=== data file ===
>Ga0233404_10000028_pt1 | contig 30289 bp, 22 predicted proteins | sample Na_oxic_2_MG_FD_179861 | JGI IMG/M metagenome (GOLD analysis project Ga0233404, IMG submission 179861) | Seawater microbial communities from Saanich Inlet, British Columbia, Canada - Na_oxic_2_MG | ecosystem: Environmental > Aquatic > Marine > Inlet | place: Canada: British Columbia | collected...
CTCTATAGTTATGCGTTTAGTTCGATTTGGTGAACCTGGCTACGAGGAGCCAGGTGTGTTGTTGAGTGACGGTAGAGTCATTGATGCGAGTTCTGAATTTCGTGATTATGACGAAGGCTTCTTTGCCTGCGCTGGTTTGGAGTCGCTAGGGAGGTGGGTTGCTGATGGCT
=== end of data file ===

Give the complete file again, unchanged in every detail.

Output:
>Ga0233404_10000028_pt1 | contig 30289 bp, 22 predicted proteins | sample Na_oxic_2_MG_FD_179861 | JGI IMG/M metagenome (GOLD analysis project Ga0233404, IMG submission 179861) | Seawater microbial communities from Saanich Inlet, British Columbia, Canada - Na_oxic_2_MG | ecosystem: Environmental > Aquatic > Marine > Inlet | place: Canada: British Columbia | collected...
CTCTATAGTTATGCGTTTAGTTCGATTTGGTGAACCTGGCTACGAGGAGCCAGGTGTGTTGTTGAGTGACGGTAGAGTCATTGATGCGAGTTCTGAATTTCGTGATTATGACGAAGGCTTCTTTGCCTGCGCTGGTTTGGAGTCGCTAGGGAGGTGGGTTGCTGATGGCT